And then finally, the Scene dataset is a dataset of images that are classified by scene types, so they could be a beach scene, there could be a city scene, and of course there could be, well, maybe not city and beach so much. I'm from Chicago, so that's okay. Maybe city and sunset are a reasonable combination. These are pretty diverse in terms of the number of labels, ranging from six labels to up to a thousand labels, almost, for Delicious, and then the number of rows as well. Under a thousand up to, like, 16,000 for Delicious. That kind of spans the space of what I really want to talk about in terms of multilabel modeling.
In the multilabel classification task type I'm talking about, we have these predictive features, this matrix of features X where we've got N instances and L features to use for prediction associated with each of those, and then we have these M labels where M is sort of a manageable number. It's, like, less than a thousand tags or labels that we want to assign to each of our input instances.
There is another type of task that people talk about sometimes called extreme multilabel classification, and that is what you might expect; we have kind of a less manageable number of labels that you want to predict for each of your input instances. It might be 100,000 labels, it might be a million tags, and these things can be, for instance, songs from a playlist a user has chosen to play, or items from an inventory that a user has bought. So semantically, in terms of what you're trying to achieve, often it's very similar to collaborative filtering tasks, with the main difference being that, in this extreme multilabel classification task, you have these additional predictive features where, traditionally, in collaborative filtering, you don't have the features that you're using to predict as well, you have just this set of products or songs or labels, whatever, and then a set of users or instances that are associated with them.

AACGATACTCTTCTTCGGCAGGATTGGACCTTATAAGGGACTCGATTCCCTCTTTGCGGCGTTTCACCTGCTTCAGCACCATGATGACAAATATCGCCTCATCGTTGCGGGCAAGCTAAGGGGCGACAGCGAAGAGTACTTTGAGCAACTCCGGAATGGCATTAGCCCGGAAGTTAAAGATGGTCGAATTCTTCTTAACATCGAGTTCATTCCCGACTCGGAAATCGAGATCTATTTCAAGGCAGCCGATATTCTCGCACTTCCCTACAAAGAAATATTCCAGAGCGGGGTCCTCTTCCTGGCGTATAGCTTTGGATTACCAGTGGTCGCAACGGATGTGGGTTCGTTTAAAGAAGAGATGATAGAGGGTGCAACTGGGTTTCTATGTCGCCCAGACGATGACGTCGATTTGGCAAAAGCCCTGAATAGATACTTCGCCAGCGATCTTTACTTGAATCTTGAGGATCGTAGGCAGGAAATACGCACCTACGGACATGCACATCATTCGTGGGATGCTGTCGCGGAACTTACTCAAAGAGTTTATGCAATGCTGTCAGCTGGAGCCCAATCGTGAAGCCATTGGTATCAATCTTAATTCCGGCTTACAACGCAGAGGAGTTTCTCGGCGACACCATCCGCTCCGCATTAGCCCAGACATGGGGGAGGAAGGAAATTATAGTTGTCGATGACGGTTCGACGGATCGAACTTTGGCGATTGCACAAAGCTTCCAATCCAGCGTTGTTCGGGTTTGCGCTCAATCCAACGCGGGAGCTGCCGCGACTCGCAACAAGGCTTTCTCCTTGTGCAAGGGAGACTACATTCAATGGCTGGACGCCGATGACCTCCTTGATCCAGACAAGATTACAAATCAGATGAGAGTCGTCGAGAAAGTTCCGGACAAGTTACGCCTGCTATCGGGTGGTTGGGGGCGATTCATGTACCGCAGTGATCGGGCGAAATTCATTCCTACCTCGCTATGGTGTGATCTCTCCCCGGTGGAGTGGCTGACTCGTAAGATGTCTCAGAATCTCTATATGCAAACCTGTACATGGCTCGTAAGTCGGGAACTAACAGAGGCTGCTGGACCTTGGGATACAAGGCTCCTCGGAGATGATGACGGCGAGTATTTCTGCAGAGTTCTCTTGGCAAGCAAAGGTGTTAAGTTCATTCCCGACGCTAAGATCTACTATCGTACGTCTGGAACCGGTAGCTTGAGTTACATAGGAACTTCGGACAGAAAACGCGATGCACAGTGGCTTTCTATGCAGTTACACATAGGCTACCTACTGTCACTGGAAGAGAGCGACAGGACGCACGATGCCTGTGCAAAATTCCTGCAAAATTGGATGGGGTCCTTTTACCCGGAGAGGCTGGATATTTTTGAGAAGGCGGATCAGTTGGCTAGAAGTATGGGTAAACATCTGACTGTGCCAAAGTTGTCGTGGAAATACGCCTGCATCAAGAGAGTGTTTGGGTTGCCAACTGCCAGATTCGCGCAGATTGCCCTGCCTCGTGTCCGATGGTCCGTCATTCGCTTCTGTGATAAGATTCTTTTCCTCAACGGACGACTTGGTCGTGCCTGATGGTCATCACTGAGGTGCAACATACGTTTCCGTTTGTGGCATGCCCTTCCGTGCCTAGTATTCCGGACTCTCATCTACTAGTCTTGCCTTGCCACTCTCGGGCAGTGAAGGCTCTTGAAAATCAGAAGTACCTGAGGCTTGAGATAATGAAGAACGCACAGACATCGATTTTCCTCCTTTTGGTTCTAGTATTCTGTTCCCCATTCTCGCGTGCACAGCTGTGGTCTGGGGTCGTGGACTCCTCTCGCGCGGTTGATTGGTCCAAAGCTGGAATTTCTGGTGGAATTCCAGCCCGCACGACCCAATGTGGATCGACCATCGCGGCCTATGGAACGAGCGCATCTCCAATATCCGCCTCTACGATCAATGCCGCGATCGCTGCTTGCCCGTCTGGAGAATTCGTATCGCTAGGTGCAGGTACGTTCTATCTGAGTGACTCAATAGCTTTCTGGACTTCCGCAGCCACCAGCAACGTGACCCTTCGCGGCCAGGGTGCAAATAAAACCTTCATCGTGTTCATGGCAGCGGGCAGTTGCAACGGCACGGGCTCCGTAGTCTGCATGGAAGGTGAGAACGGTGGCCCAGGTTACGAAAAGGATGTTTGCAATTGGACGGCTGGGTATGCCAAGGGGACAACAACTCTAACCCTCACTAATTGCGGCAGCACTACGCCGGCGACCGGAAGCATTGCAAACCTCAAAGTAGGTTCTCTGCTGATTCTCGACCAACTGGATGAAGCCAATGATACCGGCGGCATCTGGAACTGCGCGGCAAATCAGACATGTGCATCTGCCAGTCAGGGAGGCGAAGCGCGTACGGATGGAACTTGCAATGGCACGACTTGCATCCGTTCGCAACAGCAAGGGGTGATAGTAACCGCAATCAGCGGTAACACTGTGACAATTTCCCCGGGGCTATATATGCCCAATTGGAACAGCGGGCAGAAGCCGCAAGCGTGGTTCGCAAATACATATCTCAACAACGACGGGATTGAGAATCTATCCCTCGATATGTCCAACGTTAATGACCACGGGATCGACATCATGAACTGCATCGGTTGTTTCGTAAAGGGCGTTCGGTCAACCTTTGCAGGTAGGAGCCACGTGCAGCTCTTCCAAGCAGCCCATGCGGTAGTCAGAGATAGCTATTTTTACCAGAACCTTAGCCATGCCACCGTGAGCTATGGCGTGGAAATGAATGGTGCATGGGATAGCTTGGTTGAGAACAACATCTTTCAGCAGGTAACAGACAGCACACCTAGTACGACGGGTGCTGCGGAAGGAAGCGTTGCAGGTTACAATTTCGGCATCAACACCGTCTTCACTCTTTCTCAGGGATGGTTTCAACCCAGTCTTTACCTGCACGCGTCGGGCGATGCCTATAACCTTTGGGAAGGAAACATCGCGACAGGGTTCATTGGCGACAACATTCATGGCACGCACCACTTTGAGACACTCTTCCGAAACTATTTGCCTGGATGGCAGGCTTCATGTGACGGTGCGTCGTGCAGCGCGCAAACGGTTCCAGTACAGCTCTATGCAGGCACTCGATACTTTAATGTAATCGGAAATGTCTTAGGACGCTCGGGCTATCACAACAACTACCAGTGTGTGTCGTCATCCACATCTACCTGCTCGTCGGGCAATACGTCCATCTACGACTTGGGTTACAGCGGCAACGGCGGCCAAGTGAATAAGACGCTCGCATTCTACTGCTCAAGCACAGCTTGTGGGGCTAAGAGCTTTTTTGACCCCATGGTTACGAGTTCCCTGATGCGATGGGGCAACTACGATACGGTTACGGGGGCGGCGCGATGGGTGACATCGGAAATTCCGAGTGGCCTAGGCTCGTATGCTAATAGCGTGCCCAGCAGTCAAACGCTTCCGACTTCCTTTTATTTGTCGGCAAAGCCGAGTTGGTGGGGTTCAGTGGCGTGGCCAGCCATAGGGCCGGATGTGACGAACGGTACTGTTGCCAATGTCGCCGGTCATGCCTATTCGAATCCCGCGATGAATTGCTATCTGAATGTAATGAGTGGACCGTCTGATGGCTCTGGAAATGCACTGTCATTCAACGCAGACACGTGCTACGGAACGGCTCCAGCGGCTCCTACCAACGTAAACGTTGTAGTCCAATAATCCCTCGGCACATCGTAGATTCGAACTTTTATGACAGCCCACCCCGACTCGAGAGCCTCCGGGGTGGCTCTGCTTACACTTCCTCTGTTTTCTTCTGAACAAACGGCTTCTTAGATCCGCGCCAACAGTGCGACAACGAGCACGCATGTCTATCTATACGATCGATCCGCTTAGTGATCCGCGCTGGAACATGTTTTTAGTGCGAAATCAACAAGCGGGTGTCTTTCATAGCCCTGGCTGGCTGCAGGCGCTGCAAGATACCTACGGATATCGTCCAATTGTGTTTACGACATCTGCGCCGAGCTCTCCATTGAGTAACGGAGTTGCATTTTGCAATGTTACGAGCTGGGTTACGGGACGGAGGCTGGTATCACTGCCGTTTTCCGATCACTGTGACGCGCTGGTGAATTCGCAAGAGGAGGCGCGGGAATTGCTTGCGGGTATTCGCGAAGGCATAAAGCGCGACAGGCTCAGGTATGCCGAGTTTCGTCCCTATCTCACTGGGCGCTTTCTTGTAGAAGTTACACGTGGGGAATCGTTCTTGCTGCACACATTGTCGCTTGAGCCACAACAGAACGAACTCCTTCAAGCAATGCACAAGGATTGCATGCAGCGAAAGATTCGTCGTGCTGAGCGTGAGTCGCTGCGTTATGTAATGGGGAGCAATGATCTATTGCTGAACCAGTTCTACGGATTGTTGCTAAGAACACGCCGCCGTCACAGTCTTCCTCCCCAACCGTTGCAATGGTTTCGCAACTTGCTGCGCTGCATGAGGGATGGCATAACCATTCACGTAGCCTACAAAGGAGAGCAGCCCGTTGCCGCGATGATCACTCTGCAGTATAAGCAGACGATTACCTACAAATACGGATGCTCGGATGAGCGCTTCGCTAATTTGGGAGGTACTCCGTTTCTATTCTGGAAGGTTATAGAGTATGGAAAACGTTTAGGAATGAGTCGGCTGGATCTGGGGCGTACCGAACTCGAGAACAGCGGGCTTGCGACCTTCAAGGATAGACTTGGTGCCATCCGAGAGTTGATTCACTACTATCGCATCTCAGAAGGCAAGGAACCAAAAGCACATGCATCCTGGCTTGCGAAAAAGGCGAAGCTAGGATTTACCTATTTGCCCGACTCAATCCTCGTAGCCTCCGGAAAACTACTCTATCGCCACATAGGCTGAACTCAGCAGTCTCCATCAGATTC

Okay, so, at a high level, multilabel tasks, there are three general strategies I'm going to say you can pursue to try and model these tasks. The first one is really tempting, it's just sort of put your head in the sand, pretend there's no problem, deal with it using the tools you have and forget you ever heard the word "multilabel." This is maybe not as crazy as it might sound, because there are a lot of tasks out there, including some of the ones that my team has been working on, where it is not strictly a multiclass classification task, but it's pretty close. It's almost always the case, in fact, that your train vectors and your test vectors that you're trying to do predictions for are one hot vectors of labels. It's almost always the case that at least one label is applied and it's almost always the case that it's a unique label.
So you can imagine if we kind of focus our attention just on the sub-part of this home issue classification task that has to do with the sub-system of the home that is affected, then electrical issues are going to be pretty common, plumbing issues are going to be pretty common, issues to do with a specific appliance might be common. And occasionally you'll get something where there's an electrical issue to do with the water heater and some associated plumbing stuff related to that, but it's going to be far less frequent than any of these tags occurring independently. It might be possible to sort of massage your data in some way and treat the task as if it was just multiclass classification, and I think that is important, at least, to include as a reasonable baseline when you're doing this kind of modeling.